The IMF Stand-by Agreement, is usually for 24 months but it can, and is often extended for a longer period (up to 36 months). It is usually designed for short term balance of payments problems. Repayment of the borrowed funds under the SBA is usually due within 3-5 years of disbursement. The SBA is quite flexible in terms of the amount borrowed and timing of disbursements. The amount can be above normal access (200 per cent of quota) and can be front loaded.
The IMF Extended Fund Facility was established to enable borrowing countries to overcome balance of payments problems that stem largely from structural problems and require a longer period of adjustment than is possible under the Stand-by Agreement. The EFF is typically for 3 years.
Jamaica opted for an SBA because the balance of payments outlook identified a clear need for external support over two fiscal years. Beyond that period, the likelihood was for stabilization in the external accounts once the initial high-risk period had passed. The initial consideration in approaching the IMF was to establish a line of credit in the event that the recovery in the world economy was protracted and capital inflows declined sharply.
Given the focus on the two year implementation period, there was no compelling reason to stretch the precautionary IMF support to span three years with no increase in the amount available. The reform programme, which is represented in the consolidated matrix and is integral to multilateral support, was also concentrated over the next 2 fiscal years. These were policy based loans, secured on concessional terms with long maturities.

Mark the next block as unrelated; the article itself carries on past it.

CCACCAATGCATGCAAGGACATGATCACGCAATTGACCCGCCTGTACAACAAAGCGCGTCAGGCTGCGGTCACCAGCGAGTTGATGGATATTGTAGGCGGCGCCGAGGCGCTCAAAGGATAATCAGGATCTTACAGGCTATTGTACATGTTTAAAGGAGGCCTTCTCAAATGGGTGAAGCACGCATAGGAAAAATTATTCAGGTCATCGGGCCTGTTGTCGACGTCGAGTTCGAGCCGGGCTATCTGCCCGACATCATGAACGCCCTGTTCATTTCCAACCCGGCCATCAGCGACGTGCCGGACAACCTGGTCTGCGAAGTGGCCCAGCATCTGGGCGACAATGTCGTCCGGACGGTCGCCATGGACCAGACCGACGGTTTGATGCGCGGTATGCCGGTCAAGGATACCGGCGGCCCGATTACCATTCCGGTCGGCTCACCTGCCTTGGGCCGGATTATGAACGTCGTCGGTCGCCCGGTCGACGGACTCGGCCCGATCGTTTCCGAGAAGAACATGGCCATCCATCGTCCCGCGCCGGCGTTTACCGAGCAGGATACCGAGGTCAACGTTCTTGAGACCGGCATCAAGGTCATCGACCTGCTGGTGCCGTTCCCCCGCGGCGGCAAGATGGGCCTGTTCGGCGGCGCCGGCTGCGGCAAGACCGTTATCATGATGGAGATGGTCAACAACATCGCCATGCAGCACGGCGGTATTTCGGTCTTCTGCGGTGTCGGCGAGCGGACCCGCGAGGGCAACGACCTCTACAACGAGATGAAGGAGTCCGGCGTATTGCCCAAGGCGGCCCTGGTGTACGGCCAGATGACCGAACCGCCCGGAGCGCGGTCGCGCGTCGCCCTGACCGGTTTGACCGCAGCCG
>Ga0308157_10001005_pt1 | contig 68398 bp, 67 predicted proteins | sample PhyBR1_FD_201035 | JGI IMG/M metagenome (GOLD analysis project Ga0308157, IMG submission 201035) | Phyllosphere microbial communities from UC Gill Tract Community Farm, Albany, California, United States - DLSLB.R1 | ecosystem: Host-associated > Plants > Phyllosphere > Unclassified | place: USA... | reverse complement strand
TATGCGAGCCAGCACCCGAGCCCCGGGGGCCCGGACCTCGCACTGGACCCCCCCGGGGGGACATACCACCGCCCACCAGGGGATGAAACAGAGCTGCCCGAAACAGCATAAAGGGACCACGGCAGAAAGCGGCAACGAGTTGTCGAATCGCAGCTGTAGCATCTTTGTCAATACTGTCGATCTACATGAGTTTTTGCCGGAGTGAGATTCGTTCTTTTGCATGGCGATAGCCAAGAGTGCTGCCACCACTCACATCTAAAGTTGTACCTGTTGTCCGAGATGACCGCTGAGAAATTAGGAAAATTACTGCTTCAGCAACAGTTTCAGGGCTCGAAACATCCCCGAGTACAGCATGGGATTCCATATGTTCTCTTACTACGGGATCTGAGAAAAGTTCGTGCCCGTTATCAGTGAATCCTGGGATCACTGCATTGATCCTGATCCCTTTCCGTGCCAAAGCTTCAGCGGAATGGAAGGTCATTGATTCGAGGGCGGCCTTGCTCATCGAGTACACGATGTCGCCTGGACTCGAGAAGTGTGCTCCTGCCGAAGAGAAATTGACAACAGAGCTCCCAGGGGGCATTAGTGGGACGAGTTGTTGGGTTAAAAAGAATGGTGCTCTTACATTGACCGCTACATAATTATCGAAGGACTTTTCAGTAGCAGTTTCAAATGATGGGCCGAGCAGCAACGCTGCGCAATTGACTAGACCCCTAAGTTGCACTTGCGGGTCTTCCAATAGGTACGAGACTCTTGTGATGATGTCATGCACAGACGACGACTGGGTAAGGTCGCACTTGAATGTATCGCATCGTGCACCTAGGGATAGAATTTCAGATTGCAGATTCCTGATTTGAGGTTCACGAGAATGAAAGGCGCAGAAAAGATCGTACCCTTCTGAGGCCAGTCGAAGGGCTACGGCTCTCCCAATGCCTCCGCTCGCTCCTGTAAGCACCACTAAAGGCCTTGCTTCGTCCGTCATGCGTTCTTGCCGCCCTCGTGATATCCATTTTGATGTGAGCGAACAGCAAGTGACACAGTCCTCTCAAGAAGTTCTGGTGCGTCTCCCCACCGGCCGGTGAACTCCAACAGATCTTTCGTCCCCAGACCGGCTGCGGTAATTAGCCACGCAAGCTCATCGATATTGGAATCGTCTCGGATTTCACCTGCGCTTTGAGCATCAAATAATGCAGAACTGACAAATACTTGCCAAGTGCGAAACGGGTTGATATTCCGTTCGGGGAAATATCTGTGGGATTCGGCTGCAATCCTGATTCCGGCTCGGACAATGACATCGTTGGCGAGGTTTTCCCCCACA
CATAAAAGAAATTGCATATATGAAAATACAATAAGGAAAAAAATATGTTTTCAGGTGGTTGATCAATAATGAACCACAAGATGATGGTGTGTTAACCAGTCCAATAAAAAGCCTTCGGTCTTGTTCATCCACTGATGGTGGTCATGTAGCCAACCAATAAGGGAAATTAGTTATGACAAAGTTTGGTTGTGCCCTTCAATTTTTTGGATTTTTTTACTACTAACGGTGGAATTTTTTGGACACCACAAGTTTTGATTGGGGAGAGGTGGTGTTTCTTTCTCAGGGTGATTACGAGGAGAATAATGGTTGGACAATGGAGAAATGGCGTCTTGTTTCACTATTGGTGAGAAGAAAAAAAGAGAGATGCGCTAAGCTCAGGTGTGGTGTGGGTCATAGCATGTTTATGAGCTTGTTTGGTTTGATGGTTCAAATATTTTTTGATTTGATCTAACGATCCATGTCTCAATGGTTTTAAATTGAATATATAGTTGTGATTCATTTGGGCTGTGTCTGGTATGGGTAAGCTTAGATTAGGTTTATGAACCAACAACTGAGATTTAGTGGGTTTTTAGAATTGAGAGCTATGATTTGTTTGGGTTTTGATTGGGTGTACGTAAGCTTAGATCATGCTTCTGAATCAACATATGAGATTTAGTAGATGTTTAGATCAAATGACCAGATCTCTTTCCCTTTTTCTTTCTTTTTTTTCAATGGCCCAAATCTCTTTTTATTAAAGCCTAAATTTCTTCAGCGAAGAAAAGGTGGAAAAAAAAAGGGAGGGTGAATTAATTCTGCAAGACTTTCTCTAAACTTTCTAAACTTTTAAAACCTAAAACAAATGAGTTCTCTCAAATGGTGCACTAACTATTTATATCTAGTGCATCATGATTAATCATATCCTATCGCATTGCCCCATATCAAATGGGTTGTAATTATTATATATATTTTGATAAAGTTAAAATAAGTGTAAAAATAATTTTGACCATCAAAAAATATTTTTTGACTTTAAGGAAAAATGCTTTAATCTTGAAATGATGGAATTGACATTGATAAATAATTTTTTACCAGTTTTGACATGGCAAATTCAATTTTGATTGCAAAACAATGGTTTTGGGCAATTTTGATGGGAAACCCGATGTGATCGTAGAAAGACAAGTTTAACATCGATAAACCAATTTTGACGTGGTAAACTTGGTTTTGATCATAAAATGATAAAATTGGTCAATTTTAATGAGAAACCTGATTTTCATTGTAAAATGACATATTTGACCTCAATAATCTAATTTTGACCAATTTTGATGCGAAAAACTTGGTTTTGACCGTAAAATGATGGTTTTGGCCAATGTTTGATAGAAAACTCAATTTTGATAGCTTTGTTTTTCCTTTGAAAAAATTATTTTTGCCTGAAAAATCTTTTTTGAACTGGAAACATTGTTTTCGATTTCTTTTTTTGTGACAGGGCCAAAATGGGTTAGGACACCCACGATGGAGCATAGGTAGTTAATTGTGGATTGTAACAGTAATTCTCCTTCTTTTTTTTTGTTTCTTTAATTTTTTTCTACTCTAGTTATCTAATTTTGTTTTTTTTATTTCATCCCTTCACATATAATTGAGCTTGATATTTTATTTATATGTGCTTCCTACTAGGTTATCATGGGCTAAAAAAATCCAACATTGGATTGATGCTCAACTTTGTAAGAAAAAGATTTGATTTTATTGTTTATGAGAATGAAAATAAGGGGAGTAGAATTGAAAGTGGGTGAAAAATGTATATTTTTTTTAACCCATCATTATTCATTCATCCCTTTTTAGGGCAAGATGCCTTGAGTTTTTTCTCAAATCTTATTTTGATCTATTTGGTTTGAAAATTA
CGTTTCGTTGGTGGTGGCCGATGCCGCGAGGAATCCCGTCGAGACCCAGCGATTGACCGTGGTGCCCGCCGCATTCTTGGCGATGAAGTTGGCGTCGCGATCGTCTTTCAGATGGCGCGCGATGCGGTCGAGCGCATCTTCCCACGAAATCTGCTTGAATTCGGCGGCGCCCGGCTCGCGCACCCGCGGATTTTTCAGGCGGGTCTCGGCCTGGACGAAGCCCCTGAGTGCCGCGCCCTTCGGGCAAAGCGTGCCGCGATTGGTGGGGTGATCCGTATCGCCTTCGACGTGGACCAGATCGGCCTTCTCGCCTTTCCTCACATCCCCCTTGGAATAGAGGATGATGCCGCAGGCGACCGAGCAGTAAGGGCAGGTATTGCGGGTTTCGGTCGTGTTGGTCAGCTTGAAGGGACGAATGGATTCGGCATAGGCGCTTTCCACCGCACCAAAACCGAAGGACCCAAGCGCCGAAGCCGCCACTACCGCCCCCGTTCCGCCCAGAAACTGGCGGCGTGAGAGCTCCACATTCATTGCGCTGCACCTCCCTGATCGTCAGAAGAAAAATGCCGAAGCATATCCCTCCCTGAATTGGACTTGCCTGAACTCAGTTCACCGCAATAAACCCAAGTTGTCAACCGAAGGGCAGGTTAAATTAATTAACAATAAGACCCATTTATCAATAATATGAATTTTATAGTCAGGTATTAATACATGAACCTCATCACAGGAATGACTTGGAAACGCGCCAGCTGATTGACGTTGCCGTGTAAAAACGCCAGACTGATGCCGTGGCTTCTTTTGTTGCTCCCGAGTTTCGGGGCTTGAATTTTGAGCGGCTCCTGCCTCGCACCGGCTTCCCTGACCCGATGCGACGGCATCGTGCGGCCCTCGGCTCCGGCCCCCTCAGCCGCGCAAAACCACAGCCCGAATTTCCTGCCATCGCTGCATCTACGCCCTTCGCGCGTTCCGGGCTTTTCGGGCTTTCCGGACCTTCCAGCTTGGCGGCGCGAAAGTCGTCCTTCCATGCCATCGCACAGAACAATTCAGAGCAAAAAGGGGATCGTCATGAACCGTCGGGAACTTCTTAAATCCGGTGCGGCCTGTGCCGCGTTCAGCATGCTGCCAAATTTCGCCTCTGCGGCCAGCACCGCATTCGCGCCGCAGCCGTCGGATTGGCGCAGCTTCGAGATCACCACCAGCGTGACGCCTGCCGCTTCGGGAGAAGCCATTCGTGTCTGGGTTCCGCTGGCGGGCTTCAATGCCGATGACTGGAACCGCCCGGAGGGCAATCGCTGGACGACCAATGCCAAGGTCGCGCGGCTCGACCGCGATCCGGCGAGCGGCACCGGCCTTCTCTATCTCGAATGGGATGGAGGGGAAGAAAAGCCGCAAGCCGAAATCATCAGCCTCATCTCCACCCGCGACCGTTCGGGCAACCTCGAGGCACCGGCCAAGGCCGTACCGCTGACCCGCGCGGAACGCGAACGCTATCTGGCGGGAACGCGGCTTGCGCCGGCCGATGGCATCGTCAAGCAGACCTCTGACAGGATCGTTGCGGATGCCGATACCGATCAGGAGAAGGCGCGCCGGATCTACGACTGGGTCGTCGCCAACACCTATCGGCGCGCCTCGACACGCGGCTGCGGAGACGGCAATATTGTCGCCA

It was important to the success of the reforms and the support of the other multilaterals that they be front-loaded so that the benefits from the reforms of tax administration, fiscal management and public sector restructuring could begin to contribute to the new paradigm of fiscal responsibility as early as possible. These benefits could be secured under an SBA and
involved a shorter IMF programme, heavily front loaded funding and a shorter repayment period.
It is baffling that the Opposition Leader has now raised this issue after the IMF negotiations have been extensively discussed and debated in this very House over the past several months and the Opposition Spokesman on Finance did not find it necessary to question the choice of a Stand-by Agreement. How Come?
4. Social Safety Net